One aspect or ethos of the festival was discussed, that I somewhat disagreed with. This concerned the gift giving idea. Harvey espoused on it in the talk, and I am guessing that the text also delves into this. But as a member of the Los Angeles Cacophony Society, that put on several theme camps in the 90s, I can say that none of us ever seemed to partake of this idea. It wasn't even that we were opposed to it. It simply never came up in our interactions with the festival. Which is not necessarily to say that Harvey or Gilmore were wrong. But that the festival meant different things to different participants.
Thohelm
I read and resourced this book for a final research paper I did in an Anthropology of Adventure themed anthro writing course in my undergrad. It was very insightful in regards to the spectacular number of viewpoints, behaviors, and infrastructures that comprise the festival, and just how such variety actually disconnects Burning Man from the utopia that many representatives seem to believe it strives for (where, ironically, many do not). It sounds like a marvelous experience, and he documents it well to show for that, but the illusion that it is changing the world is also shattered: it is non-specific and cathartic rules-off tourism of Others in a temporary autonomous zone like an ephemeral anarchic city, rather than a disciplined pilgrimage of learning or faith, or even a semblance of future-perfect reality (not even democracy rules there - it is, ironically, corporately organized). And, like any city, one can find anything they seek in it.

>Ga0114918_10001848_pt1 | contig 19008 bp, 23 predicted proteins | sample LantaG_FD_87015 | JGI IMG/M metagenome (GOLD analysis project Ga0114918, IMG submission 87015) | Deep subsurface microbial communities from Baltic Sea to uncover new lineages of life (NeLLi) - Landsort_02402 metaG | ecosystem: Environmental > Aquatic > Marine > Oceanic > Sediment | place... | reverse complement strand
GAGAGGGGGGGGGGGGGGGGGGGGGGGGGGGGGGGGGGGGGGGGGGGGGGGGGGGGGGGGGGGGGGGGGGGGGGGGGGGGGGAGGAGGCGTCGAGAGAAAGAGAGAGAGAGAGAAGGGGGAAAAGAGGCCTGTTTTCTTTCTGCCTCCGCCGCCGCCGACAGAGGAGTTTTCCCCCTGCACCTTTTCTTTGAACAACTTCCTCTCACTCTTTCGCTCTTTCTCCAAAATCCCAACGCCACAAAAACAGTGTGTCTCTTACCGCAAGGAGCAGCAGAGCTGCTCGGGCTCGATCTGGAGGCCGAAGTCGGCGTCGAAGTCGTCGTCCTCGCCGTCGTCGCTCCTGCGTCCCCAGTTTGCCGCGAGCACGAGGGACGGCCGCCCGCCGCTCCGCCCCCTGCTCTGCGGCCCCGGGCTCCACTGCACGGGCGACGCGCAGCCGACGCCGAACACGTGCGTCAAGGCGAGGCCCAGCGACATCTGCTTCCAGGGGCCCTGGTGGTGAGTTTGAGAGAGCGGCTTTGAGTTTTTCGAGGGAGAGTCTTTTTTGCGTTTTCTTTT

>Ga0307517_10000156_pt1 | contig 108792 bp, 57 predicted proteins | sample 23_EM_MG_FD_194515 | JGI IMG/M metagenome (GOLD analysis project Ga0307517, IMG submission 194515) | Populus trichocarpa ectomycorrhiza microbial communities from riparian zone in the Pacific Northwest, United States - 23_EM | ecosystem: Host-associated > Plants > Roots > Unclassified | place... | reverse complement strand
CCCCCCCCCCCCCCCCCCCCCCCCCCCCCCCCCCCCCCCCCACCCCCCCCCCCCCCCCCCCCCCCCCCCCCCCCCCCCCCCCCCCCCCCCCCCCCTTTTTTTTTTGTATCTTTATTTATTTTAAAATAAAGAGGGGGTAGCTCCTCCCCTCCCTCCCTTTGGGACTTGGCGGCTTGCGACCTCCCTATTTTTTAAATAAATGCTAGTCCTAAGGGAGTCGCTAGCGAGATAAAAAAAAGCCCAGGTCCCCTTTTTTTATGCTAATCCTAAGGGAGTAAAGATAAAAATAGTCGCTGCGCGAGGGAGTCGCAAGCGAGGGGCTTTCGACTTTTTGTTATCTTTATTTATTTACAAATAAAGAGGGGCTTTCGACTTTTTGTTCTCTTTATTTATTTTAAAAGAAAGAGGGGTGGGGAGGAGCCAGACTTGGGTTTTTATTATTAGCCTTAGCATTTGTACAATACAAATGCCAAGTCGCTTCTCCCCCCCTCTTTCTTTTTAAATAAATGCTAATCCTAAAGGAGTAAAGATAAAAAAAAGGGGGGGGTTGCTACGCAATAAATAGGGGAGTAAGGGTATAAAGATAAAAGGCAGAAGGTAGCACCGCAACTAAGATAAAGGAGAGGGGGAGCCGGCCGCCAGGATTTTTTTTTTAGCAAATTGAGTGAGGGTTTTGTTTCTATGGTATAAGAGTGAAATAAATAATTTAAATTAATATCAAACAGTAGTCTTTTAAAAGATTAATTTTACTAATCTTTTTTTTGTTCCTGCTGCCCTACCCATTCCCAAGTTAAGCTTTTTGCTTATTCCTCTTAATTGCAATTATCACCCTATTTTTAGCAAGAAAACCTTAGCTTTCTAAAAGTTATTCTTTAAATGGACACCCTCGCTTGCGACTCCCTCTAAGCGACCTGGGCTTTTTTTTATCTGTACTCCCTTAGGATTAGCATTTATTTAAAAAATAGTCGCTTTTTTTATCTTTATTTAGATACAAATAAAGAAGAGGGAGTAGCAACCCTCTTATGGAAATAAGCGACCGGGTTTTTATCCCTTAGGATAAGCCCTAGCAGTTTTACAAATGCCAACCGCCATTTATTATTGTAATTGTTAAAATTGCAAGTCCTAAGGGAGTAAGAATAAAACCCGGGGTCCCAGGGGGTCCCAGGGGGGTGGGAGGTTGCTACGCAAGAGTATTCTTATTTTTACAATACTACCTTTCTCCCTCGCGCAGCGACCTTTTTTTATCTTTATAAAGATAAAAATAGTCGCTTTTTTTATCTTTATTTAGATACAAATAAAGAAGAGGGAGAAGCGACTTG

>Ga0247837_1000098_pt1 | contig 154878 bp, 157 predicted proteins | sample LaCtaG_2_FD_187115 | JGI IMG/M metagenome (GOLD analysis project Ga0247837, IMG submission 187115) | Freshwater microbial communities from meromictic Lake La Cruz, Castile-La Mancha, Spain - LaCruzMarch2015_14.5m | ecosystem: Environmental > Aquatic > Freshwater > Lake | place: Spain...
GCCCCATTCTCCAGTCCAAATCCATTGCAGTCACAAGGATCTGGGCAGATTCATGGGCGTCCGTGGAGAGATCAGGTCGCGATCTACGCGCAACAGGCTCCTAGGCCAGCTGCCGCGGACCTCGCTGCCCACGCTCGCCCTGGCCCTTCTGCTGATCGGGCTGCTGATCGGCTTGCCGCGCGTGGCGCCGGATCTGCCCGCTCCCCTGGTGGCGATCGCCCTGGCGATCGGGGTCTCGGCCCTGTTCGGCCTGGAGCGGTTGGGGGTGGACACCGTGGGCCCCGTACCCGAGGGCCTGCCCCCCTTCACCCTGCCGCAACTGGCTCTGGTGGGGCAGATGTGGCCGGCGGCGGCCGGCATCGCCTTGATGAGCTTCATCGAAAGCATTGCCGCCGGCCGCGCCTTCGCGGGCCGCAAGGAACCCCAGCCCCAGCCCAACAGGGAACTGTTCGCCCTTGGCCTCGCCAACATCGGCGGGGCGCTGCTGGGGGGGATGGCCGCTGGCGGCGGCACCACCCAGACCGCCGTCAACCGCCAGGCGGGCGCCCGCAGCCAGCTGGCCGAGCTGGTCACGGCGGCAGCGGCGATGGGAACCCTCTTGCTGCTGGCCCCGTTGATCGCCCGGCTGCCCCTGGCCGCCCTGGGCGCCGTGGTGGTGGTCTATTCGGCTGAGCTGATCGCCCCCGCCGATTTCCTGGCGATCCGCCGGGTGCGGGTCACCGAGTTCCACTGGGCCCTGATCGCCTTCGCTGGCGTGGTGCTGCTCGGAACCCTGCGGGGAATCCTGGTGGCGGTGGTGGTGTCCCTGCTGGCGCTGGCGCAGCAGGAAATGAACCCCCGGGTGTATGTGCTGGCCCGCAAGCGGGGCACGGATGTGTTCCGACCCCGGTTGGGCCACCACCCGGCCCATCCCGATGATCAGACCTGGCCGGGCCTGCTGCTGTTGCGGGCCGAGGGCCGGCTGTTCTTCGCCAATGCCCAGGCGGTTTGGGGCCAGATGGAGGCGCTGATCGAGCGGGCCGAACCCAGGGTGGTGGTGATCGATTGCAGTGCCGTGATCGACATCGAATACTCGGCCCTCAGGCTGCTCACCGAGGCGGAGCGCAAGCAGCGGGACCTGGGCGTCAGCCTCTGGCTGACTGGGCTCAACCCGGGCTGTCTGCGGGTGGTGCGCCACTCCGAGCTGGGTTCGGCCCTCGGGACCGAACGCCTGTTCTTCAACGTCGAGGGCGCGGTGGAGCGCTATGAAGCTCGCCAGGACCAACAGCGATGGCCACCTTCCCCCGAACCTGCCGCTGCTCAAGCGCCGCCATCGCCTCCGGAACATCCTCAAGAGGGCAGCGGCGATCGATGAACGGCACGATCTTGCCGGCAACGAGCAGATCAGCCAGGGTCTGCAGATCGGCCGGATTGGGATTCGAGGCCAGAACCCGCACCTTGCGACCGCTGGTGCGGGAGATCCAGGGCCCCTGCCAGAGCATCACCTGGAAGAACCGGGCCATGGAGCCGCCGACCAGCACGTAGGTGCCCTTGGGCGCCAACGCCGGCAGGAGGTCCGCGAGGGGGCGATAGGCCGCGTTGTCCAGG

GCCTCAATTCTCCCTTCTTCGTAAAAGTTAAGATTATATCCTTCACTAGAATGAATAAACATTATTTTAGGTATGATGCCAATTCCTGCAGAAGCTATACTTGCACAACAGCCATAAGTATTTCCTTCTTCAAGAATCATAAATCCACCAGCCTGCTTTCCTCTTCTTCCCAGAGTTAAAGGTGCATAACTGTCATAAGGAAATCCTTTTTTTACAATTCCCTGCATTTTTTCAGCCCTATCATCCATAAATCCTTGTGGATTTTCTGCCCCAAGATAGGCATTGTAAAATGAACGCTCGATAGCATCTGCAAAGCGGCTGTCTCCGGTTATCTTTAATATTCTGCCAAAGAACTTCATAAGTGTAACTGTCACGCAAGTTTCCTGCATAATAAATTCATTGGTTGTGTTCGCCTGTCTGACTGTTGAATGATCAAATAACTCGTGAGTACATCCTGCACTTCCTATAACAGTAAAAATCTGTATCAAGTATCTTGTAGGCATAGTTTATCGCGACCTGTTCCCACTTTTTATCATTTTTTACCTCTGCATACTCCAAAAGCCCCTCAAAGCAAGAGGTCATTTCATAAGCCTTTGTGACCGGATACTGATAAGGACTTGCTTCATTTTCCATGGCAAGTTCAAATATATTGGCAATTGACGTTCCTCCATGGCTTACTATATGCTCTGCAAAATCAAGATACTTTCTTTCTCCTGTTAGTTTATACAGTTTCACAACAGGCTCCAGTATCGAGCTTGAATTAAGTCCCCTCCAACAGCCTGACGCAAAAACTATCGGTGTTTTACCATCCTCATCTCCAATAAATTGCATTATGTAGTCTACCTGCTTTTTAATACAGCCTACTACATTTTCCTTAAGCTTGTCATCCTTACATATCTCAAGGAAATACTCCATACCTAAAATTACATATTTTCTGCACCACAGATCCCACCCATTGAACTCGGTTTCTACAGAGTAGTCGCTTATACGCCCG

Ienekan
The great title (and nice cover art) pulled me in ~ Alas!
Basically a 10 page essay fluffed up to 200 pages. The repetition of the same 2.25 ideas/insights, re-stated in very slightly different ways over and over, exposes the lack of content. And the thesis-draft style made it a chore to slog through.
Even though it may not directly identify them as "ritual/spiritual", any other book on Burning Man will probably tell you more about these focal aspects of Burning Man than this book.

For a basic historical perspective I'd recommend "This Is Burning Man" by Brian Doherty.
For more serious academic perspectives: "AfterBurn: Reflections on Burning Man (Counterculture", a book of essays which is edited by the author of this book along with Mark Van Proyen.